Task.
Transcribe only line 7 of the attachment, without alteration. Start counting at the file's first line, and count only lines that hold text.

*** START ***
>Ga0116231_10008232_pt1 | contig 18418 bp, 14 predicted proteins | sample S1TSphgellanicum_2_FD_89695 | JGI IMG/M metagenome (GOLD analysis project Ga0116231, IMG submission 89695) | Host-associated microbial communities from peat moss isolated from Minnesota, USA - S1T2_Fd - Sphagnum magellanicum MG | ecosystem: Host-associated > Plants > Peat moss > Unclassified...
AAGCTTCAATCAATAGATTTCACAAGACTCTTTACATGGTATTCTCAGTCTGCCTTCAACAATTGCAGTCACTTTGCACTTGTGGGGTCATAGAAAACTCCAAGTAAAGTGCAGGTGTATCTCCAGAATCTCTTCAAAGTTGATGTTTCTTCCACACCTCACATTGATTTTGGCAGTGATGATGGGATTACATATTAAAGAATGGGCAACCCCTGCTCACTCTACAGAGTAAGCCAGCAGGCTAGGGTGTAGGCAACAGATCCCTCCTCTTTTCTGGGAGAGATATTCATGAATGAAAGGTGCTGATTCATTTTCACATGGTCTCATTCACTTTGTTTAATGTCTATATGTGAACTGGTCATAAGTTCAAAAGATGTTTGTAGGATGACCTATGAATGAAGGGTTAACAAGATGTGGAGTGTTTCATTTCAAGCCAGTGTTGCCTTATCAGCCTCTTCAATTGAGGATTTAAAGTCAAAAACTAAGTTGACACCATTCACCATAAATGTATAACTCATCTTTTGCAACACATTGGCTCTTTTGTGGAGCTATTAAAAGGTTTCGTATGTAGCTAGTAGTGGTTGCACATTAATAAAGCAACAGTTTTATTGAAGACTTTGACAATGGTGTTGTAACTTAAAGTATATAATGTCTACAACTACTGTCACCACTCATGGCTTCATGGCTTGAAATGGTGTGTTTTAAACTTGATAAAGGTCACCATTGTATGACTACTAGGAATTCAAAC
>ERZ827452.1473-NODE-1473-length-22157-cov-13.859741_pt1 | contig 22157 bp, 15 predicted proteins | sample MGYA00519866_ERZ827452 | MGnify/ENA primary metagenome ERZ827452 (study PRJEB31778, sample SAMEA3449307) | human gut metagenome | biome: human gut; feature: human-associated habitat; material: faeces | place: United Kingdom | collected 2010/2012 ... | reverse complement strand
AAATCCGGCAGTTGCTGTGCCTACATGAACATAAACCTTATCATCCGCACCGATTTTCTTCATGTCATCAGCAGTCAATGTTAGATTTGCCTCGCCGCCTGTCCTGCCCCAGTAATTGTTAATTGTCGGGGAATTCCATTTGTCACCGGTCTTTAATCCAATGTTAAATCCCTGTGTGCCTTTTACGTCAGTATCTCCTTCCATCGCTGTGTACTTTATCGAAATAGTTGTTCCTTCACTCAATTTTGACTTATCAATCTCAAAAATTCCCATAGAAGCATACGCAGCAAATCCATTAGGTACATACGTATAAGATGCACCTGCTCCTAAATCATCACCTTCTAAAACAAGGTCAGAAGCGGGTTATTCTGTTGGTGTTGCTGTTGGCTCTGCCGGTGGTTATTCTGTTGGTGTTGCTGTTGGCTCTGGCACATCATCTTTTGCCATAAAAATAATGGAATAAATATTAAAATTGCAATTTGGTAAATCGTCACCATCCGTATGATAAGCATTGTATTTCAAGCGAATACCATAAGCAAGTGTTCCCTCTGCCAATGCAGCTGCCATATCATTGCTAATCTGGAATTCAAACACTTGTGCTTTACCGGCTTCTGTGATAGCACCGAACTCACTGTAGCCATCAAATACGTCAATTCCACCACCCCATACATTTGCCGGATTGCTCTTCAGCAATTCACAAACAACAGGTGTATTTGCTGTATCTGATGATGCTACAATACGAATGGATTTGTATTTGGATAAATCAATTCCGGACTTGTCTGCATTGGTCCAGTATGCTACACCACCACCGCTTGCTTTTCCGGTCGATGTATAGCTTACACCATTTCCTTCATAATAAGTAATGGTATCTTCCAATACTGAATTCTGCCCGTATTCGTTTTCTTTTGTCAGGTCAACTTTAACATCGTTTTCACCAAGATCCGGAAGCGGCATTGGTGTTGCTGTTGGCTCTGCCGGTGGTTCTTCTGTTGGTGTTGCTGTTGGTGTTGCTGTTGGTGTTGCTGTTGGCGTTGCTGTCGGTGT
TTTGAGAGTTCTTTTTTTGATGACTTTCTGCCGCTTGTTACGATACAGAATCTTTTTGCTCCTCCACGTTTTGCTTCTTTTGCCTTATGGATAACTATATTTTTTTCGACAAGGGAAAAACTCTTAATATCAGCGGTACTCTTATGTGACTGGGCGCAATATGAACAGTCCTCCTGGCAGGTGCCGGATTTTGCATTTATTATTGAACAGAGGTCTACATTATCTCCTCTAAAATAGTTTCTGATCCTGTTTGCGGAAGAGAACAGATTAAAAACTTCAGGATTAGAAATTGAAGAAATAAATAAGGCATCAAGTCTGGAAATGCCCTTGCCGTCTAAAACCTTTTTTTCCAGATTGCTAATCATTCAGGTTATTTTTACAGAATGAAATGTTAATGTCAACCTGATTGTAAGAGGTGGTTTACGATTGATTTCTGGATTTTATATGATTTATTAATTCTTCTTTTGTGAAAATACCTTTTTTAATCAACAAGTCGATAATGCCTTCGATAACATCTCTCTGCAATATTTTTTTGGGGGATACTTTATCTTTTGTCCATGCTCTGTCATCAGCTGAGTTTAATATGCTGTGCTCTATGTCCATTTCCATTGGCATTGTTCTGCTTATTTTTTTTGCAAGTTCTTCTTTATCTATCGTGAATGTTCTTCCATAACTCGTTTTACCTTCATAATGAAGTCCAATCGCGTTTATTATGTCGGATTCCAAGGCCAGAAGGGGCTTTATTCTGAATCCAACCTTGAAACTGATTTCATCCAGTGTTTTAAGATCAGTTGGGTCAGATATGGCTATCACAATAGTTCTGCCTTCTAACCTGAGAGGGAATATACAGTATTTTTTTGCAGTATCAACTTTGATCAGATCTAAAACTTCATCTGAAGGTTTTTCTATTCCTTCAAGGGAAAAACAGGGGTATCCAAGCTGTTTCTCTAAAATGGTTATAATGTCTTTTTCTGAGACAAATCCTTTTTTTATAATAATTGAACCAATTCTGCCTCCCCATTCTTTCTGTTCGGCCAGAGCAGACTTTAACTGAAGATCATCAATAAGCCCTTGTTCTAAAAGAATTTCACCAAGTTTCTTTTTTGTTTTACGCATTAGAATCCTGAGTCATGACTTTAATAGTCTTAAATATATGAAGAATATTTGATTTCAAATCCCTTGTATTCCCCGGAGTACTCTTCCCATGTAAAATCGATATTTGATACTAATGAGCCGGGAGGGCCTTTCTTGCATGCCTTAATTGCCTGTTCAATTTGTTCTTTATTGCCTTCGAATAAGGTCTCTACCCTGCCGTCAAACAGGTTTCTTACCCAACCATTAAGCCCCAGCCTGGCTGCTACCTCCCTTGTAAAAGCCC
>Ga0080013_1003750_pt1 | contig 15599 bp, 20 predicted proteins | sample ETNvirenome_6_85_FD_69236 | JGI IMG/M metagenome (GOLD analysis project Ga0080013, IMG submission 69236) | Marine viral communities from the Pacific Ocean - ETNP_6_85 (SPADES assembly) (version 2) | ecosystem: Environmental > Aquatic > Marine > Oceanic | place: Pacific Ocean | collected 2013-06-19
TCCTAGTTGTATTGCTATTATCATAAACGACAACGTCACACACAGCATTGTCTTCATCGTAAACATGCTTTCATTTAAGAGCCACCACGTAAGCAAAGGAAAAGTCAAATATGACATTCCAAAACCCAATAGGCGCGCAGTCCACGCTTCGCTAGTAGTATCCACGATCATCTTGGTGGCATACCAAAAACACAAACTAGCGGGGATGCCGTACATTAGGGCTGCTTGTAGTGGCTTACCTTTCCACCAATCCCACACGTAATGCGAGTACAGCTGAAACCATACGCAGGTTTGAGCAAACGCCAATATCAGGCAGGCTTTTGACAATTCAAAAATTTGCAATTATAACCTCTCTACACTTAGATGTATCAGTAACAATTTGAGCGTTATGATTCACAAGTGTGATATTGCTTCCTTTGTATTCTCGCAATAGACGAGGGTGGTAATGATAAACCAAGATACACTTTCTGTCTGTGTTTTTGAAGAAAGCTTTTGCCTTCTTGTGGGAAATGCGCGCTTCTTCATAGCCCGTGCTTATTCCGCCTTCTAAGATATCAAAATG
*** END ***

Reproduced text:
TCCTAGTTGTATTGCTATTATCATAAACGACAACGTCACACACAGCATTGTCTTCATCGTAAACATGCTTTCATTTAAGAGCCACCACGTAAGCAAAGGAAAAGTCAAATATGACATTCCAAAACCCAATAGGCGCGCAGTCCACGCTTCGCTAGTAGTATCCACGATCATCTTGGTGGCATACCAAAAACACAAACTAGCGGGGATGCCGTACATTAGGGCTGCTTGTAGTGGCTTACCTTTCCACCAATCCCACACGTAATGCGAGTACAGCTGAAACCATACGCAGGTTTGAGCAAACGCCAATATCAGGCAGGCTTTTGACAATTCAAAAATTTGCAATTATAACCTCTCTACACTTAGATGTATCAGTAACAATTTGAGCGTTATGATTCACAAGTGTGATATTGCTTCCTTTGTATTCTCGCAATAGACGAGGGTGGTAATGATAAACCAAGATACACTTTCTGTCTGTGTTTTTGAAGAAAGCTTTTGCCTTCTTGTGGGAAATGCGCGCTTCTTCATAGCCCGTGCTTATTCCGCCTTCTAAGATATCAAAATG